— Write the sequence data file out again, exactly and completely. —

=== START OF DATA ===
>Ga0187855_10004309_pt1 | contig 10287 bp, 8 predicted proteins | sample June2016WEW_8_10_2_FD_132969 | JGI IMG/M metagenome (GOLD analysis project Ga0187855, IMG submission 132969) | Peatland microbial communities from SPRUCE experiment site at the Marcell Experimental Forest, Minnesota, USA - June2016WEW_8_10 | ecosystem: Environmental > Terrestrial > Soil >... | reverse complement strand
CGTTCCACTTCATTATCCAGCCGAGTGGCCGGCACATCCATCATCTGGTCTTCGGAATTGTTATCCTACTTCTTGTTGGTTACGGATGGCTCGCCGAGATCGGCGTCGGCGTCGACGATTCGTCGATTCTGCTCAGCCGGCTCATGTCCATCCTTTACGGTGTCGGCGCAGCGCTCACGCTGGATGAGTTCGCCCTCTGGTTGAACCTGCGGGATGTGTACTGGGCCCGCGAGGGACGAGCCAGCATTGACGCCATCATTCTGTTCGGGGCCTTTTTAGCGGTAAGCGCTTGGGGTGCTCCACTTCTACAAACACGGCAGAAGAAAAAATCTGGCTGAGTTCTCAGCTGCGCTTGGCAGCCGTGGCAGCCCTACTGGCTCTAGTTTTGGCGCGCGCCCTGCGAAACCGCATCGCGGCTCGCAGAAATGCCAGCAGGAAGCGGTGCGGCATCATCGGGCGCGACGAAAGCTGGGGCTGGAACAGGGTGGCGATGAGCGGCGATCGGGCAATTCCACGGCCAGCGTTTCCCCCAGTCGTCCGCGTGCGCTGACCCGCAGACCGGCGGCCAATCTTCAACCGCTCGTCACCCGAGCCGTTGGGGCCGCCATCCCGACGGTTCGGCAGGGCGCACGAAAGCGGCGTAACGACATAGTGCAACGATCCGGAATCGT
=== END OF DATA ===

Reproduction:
>Ga0187855_10004309_pt1 | contig 10287 bp, 8 predicted proteins | sample June2016WEW_8_10_2_FD_132969 | JGI IMG/M metagenome (GOLD analysis project Ga0187855, IMG submission 132969) | Peatland microbial communities from SPRUCE experiment site at the Marcell Experimental Forest, Minnesota, USA - June2016WEW_8_10 | ecosystem: Environmental > Terrestrial > Soil >... | reverse complement strand
CGTTCCACTTCATTATCCAGCCGAGTGGCCGGCACATCCATCATCTGGTCTTCGGAATTGTTATCCTACTTCTTGTTGGTTACGGATGGCTCGCCGAGATCGGCGTCGGCGTCGACGATTCGTCGATTCTGCTCAGCCGGCTCATGTCCATCCTTTACGGTGTCGGCGCAGCGCTCACGCTGGATGAGTTCGCCCTCTGGTTGAACCTGCGGGATGTGTACTGGGCCCGCGAGGGACGAGCCAGCATTGACGCCATCATTCTGTTCGGGGCCTTTTTAGCGGTAAGCGCTTGGGGTGCTCCACTTCTACAAACACGGCAGAAGAAAAAATCTGGCTGAGTTCTCAGCTGCGCTTGGCAGCCGTGGCAGCCCTACTGGCTCTAGTTTTGGCGCGCGCCCTGCGAAACCGCATCGCGGCTCGCAGAAATGCCAGCAGGAAGCGGTGCGGCATCATCGGGCGCGACGAAAGCTGGGGCTGGAACAGGGTGGCGATGAGCGGCGATCGGGCAATTCCACGGCCAGCGTTTCCCCCAGTCGTCCGCGTGCGCTGACCCGCAGACCGGCGGCCAATCTTCAACCGCTCGTCACCCGAGCCGTTGGGGCCGCCATCCCGACGGTTCGGCAGGGCGCACGAAAGCGGCGTAACGACATAGTGCAACGATCCGGAATCGT